Abstract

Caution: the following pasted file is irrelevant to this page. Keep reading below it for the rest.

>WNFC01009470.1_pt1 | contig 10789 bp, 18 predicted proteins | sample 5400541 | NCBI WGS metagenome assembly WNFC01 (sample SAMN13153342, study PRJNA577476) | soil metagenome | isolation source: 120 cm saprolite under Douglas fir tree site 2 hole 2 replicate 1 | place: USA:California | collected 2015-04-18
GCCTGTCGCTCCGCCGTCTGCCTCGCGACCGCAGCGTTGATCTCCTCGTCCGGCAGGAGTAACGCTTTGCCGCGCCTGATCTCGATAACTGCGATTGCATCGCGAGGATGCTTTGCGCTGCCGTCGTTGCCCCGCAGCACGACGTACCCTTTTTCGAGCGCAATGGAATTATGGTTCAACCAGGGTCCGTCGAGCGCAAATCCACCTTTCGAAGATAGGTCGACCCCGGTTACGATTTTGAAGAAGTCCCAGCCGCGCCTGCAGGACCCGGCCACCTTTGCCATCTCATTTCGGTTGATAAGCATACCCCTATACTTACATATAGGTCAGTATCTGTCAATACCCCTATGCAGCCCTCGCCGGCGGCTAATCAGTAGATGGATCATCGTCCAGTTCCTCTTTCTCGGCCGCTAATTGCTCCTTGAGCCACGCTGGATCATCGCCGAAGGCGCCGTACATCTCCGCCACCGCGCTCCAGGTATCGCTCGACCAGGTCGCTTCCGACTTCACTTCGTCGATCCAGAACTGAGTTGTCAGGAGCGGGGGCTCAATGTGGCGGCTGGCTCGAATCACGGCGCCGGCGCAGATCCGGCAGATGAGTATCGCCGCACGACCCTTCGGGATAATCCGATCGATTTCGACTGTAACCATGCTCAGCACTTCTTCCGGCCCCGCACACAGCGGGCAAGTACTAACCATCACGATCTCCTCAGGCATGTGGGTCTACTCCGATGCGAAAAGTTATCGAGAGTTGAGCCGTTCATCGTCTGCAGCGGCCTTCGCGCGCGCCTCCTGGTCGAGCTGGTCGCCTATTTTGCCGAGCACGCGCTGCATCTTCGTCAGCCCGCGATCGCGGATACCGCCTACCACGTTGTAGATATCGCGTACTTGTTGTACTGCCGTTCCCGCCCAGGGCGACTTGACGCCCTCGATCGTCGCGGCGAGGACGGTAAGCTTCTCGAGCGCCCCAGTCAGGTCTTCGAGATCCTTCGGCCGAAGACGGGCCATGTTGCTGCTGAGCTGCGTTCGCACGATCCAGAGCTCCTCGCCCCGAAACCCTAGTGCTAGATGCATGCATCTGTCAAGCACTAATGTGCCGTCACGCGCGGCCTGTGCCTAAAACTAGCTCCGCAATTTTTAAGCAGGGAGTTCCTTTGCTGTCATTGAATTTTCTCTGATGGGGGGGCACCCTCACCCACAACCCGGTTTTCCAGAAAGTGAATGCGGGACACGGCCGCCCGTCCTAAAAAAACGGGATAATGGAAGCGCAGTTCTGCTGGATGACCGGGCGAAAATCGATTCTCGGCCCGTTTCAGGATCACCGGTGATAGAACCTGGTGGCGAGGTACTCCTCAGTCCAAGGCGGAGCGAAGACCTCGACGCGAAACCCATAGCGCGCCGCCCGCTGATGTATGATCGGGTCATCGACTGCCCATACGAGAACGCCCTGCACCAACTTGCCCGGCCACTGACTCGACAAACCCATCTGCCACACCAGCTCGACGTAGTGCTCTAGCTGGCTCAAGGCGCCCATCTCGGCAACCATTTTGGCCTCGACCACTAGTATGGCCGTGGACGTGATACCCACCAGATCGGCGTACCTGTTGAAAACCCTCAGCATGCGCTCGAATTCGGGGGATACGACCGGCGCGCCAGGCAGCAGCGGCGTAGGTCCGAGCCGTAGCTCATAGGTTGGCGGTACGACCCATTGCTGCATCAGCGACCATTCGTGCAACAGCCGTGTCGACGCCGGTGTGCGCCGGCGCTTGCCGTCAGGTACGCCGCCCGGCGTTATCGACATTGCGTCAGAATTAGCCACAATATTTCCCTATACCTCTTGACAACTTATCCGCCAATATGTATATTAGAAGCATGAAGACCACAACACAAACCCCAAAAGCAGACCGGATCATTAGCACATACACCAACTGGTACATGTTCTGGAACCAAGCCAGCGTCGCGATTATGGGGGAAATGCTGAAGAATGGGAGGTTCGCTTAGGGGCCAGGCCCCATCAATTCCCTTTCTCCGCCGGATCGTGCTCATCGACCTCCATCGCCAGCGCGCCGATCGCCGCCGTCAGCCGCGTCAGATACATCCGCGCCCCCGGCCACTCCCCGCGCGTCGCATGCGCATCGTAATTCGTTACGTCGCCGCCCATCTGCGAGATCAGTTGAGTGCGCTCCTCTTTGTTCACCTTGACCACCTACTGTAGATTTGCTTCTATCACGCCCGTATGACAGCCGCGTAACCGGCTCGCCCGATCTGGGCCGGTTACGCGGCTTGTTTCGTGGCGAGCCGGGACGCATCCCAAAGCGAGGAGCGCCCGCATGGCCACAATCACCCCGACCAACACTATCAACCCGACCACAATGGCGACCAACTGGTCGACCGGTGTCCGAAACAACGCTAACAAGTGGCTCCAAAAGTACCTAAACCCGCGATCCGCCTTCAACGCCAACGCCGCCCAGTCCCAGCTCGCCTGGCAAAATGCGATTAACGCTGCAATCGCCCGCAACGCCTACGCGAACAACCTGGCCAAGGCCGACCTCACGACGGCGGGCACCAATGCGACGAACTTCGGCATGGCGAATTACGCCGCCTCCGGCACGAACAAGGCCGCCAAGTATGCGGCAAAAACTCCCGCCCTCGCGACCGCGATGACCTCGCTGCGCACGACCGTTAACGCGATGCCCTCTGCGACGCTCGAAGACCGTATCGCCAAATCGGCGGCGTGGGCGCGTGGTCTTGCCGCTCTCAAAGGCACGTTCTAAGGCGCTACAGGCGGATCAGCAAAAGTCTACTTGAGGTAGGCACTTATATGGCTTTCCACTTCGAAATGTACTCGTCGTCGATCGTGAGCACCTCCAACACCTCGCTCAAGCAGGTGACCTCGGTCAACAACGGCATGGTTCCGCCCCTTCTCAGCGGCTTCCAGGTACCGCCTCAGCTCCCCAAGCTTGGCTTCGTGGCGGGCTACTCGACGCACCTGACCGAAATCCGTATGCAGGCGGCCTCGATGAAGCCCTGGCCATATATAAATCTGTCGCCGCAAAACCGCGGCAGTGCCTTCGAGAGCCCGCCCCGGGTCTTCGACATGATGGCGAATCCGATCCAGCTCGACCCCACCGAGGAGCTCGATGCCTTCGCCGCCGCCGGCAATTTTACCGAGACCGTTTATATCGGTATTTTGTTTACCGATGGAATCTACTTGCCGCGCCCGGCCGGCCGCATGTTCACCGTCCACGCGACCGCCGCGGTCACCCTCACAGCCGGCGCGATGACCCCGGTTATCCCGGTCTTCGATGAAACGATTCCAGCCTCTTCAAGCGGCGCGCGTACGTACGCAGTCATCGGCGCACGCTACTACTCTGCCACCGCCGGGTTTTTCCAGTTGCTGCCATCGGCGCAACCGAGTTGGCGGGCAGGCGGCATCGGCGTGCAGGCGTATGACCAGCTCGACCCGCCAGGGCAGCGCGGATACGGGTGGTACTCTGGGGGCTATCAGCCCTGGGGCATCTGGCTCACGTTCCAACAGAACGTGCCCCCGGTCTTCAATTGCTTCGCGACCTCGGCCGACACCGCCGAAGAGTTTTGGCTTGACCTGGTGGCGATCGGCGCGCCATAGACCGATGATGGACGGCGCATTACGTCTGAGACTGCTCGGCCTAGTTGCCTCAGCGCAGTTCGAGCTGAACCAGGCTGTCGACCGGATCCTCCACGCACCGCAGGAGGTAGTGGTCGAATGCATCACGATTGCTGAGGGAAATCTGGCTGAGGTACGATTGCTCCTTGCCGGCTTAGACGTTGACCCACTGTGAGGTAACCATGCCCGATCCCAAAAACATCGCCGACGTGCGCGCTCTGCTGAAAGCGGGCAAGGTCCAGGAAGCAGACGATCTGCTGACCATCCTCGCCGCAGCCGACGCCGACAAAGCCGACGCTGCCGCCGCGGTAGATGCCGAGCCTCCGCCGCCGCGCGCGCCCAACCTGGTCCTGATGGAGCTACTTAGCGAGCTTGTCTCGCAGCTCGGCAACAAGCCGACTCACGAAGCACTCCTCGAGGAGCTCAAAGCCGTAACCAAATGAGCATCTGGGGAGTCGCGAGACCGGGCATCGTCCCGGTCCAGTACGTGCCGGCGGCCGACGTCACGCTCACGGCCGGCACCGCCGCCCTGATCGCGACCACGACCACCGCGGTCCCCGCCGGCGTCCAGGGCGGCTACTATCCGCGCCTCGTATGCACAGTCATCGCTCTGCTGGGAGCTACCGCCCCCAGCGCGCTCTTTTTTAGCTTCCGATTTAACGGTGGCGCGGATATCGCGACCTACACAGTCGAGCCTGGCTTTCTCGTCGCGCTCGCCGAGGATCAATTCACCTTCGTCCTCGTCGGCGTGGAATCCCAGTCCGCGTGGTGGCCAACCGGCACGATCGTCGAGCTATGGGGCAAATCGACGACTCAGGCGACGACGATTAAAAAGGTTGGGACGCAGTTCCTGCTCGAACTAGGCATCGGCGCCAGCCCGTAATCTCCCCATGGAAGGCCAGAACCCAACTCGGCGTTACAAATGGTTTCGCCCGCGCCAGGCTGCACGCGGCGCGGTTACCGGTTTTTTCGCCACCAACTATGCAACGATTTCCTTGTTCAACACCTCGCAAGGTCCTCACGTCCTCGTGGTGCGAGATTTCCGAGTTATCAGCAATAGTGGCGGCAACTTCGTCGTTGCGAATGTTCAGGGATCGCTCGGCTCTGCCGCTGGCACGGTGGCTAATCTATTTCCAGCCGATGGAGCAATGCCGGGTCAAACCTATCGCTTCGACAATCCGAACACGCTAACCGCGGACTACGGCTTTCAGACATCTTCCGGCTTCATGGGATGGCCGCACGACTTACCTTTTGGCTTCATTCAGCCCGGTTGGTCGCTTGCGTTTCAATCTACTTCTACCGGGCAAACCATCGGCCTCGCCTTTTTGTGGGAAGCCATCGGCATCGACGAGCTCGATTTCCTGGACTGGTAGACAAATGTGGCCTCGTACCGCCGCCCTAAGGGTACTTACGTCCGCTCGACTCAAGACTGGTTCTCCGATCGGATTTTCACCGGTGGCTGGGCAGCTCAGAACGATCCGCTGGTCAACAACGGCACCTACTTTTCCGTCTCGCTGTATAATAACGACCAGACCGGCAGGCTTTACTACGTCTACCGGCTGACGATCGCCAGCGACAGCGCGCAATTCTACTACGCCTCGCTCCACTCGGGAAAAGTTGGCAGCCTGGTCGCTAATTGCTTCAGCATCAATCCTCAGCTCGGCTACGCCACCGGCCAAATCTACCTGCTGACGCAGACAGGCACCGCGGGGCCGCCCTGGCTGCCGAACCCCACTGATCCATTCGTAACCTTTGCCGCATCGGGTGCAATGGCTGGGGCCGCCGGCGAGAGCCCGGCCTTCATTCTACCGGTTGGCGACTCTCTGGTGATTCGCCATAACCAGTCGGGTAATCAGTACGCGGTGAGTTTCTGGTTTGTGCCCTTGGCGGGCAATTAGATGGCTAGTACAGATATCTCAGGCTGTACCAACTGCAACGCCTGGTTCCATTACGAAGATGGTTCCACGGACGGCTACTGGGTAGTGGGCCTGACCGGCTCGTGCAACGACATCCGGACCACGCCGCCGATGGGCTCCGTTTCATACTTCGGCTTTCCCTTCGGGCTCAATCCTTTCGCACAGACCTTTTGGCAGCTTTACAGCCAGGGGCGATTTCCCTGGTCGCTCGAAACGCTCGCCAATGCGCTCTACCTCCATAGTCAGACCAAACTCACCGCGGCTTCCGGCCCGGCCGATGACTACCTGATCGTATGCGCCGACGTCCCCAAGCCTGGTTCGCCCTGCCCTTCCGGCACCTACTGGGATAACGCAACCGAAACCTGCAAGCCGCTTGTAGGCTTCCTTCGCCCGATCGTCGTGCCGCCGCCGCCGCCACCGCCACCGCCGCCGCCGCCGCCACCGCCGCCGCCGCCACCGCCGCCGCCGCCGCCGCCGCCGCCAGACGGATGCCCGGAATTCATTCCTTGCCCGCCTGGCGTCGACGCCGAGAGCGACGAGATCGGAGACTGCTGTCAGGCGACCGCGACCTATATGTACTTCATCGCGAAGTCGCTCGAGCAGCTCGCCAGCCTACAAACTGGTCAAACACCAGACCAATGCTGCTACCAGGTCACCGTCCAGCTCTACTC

Organic carbon content of freshly cut core samples of Appalachian Devonian black shale has been measured using several methods. The results show several things of interest. The precision of the individual techniques is + or -3% or better. However, the comparison of results of organic carbon by-difference (total minus carbonate), acid leach-combustion, and wet oxidation techniques shows differences for most of the values (one sample excluded) within the range of +14% to -8% of the mean value of the three techniques. In general the organic carbon by-difference is 13% greater than the acid-leach and wet-oxidation techniques. The differences in organic carbon values are related to the fate of soluble. hydrolyzable, or volatile organic materials. Experimental measurements of volatile and leachable organics explain these results. Samples collected less than 30 cm up or down in the same core show variations in organic carbon content of from -59% to >+21% (as determined by wet oxidation technique) and demonstrate the inhomogeneity of the organic content of shales. These short range variations, due to depositional factors, must be taken into account when making resource assessments, such as natural gas, based on organic carbon content.

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